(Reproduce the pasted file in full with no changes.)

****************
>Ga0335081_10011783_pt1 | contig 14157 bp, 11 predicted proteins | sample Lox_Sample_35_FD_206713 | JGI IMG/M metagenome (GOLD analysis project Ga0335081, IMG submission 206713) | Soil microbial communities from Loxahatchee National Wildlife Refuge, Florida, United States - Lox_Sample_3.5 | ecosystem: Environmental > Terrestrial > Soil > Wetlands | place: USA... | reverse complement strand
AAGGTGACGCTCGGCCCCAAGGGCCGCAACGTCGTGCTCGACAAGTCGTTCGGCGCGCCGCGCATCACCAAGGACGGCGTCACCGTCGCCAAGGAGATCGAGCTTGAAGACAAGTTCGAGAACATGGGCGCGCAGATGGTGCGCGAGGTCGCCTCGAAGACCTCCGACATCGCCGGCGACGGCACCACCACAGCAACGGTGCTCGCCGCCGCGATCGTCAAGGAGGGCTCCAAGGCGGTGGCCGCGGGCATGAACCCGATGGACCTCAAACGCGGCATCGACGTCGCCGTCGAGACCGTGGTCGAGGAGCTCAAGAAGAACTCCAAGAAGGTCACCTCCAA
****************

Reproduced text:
>Ga0335081_10011783_pt1 | contig 14157 bp, 11 predicted proteins | sample Lox_Sample_35_FD_206713 | JGI IMG/M metagenome (GOLD analysis project Ga0335081, IMG submission 206713) | Soil microbial communities from Loxahatchee National Wildlife Refuge, Florida, United States - Lox_Sample_3.5 | ecosystem: Environmental > Terrestrial > Soil > Wetlands | place: USA... | reverse complement strand
AAGGTGACGCTCGGCCCCAAGGGCCGCAACGTCGTGCTCGACAAGTCGTTCGGCGCGCCGCGCATCACCAAGGACGGCGTCACCGTCGCCAAGGAGATCGAGCTTGAAGACAAGTTCGAGAACATGGGCGCGCAGATGGTGCGCGAGGTCGCCTCGAAGACCTCCGACATCGCCGGCGACGGCACCACCACAGCAACGGTGCTCGCCGCCGCGATCGTCAAGGAGGGCTCCAAGGCGGTGGCCGCGGGCATGAACCCGATGGACCTCAAACGCGGCATCGACGTCGCCGTCGAGACCGTGGTCGAGGAGCTCAAGAAGAACTCCAAGAAGGTCACCTCCAA